Vanuatu is susceptible to a variety of both hydrometeorological and geophysical disasters due to its location in the South Pacific tropical cyclone basin and the Pacific Ring of Fire. Hydrometeorological hazards include tropical cyclones, floods, and droughts, whereas geophysical hazards include volcanoes, earthquakes, and resulting tsunamis and landslides.
Sixty-three percent of recorded disasters in Vanuatu have occurred in the provinces of Malampa and Torba, where over a quarter of the population resides (SPC-SOPAC 2011). The rural population is largely dependent on subsistence agriculture, which is adversely affected by natural disasters. According to the latest national census, the population of Vanuatu is estimated to be 234,023, with 80 percent of residents living in rural areas that are spread across 80 islands in six provinces—Malampa, Penama, Sanma, Shefa, Tafea, and Torba (Vanuatu NSO 2009).
In 2010 the government of Vanuatu established a budgetary provision of US$265,000 for natural and financial disasters. This continues to be appropriated annually, but does not accrue and becomes expendable at the end of the financial year. The provision is held by the Department of Finance and Treasury (DoFT) and is released upon the approval of the National Disaster Council and a subsequent request from the National Disaster Management Office (NDMO) for immediate disbursement.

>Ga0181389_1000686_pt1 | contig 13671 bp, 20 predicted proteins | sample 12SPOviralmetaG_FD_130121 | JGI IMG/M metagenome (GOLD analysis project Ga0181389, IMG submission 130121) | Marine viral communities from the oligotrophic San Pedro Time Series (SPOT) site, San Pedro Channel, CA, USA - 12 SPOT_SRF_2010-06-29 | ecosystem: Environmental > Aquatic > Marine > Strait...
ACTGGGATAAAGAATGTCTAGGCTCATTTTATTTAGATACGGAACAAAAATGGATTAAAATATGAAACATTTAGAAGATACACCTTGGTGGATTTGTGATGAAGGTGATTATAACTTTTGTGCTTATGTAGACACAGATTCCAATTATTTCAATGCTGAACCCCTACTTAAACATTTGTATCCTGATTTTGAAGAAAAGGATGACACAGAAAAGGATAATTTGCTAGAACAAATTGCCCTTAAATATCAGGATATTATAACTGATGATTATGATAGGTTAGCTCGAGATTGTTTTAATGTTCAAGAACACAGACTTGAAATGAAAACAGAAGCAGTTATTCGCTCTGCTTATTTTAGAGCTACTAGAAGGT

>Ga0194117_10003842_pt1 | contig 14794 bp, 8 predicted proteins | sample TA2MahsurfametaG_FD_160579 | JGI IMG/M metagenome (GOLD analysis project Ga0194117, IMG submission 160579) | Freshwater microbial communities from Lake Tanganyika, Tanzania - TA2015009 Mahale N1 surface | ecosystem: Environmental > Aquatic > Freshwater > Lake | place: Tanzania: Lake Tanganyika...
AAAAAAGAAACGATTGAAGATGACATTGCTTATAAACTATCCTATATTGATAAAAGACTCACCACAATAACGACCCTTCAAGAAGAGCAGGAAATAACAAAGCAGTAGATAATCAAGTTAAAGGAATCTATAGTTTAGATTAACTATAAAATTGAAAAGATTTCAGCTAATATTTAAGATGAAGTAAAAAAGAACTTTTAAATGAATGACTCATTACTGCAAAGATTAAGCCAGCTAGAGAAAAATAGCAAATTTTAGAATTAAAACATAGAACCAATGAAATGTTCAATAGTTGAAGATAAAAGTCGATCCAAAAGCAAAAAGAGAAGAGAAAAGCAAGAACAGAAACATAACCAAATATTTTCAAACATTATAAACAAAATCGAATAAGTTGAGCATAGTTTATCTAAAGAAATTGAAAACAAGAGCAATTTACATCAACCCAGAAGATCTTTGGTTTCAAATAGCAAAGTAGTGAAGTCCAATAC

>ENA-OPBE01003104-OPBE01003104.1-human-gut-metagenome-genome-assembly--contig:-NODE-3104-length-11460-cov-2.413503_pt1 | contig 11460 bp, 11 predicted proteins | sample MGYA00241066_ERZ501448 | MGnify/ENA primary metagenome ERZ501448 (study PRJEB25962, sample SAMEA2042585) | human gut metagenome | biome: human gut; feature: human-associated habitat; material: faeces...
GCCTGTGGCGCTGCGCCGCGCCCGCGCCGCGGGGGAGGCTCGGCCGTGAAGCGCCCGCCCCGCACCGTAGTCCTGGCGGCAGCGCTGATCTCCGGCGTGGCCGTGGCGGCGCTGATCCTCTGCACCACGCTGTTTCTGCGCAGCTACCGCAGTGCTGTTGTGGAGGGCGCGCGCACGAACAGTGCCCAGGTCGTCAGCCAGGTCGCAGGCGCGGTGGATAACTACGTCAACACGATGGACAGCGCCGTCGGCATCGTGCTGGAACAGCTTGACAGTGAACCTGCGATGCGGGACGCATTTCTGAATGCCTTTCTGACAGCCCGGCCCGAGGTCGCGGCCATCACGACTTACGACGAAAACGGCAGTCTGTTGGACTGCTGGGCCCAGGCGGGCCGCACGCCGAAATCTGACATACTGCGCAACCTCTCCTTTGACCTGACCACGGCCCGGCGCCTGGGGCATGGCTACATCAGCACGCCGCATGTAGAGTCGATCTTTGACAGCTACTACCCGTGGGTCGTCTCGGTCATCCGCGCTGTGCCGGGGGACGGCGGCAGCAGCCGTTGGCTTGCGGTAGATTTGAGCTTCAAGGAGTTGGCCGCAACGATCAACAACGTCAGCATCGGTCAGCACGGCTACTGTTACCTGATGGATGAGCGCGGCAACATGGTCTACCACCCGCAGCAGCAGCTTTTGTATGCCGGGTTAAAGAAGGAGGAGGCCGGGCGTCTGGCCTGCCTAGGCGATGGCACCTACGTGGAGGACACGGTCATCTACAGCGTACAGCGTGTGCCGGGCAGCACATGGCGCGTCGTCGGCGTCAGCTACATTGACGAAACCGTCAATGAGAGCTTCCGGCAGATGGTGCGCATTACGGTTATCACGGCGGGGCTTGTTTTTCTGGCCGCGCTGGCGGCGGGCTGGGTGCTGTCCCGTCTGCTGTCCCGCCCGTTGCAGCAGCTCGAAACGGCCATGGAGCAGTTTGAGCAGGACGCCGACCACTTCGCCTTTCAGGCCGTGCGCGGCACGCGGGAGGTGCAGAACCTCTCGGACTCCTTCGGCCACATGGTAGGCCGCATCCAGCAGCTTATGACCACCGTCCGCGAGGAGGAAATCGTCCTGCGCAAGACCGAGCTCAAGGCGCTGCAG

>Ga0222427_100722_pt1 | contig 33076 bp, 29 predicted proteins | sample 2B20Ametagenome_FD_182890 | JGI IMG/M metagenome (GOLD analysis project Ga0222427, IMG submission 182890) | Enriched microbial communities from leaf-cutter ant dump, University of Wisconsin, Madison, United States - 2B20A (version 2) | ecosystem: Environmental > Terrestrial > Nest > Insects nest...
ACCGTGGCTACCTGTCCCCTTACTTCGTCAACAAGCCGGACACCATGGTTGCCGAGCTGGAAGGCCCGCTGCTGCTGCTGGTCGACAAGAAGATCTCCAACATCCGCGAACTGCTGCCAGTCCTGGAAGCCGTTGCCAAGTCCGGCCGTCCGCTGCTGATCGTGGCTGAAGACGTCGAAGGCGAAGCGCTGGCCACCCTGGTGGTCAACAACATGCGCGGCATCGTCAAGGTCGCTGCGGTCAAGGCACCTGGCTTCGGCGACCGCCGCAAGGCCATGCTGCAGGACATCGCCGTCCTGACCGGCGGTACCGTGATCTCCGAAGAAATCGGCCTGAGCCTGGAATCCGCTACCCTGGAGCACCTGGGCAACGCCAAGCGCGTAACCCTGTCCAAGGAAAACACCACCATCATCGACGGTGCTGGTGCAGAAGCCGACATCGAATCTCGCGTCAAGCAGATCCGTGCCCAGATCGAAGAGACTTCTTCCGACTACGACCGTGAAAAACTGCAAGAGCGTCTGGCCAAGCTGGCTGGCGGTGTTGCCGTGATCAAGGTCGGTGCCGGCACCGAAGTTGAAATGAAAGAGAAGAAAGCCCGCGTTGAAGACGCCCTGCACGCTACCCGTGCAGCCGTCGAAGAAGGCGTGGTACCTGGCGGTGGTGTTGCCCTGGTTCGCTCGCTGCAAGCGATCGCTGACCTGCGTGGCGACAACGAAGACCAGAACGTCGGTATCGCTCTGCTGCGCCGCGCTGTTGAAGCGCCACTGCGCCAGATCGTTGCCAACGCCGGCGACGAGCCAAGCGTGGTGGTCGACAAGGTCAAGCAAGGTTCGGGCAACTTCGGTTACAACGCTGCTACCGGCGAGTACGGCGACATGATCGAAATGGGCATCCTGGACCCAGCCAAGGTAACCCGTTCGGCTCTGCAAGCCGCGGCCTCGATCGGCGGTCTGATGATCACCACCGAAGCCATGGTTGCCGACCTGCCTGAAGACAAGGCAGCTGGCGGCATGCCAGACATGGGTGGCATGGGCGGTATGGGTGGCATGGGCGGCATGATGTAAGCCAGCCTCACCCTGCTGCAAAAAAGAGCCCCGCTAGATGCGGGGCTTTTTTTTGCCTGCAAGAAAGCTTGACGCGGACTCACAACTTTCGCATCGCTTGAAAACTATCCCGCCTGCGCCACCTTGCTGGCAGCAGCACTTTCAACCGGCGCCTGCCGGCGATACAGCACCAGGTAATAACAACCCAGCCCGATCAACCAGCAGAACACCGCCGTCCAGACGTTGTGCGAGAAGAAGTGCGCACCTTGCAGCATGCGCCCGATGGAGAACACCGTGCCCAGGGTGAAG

In 2010 Tropical Cyclone Vania, a category 1 cyclone, quickly depleted Vanuatu’s disaster provision, and supplementary finance of VT 95 million (US$1 million) was required. There has been some discussion within DoFT about converting the disaster provision into a fund that would accrue over time, but doing so would require analysis to establish an optimal level of reserves and potentially an amendment to the Public Finance and Economic Management Act. While this change might take some time to implement, it could provide a muchneeded boost to the current limited response funds.
Vanuatu has a maximum of VT 1.6 billion (US$16.6 million) available in ex-ante instruments for financing disaster-related losses. This is equivalent to more than five times the supplementary budget. There is a 21.5 percent chance that disaster losses will exceed this amount in any given year. In comparison, there is a 91 percent chance that disaster losses will exceed the disaster provision of VT 25 million (US$260,000) in any given year.
Vanuatu uses a variety of disaster risk financing and insurance (DRFI) tools, but its available funds are limited. The ex-ante instruments provide access to limited amounts of cash, and the ex-post tools can take several weeks to mobilize. Some procedures, such as the waiving of normal tendering procedures, are not embedded within the financial legislature, an omission that could significantly delay future response efforts. A number of options to improve DRFI in the future are presented for consideration in this note:
(a) develop an integrated disaster risk financing and insurance strategy;
(b) develop a post-disaster budget execution manual to minimize the loss of institutional knowledge should personnel leave DoFT; and
(c) explore the use of contingent credit to access additional liquidity post-disaster.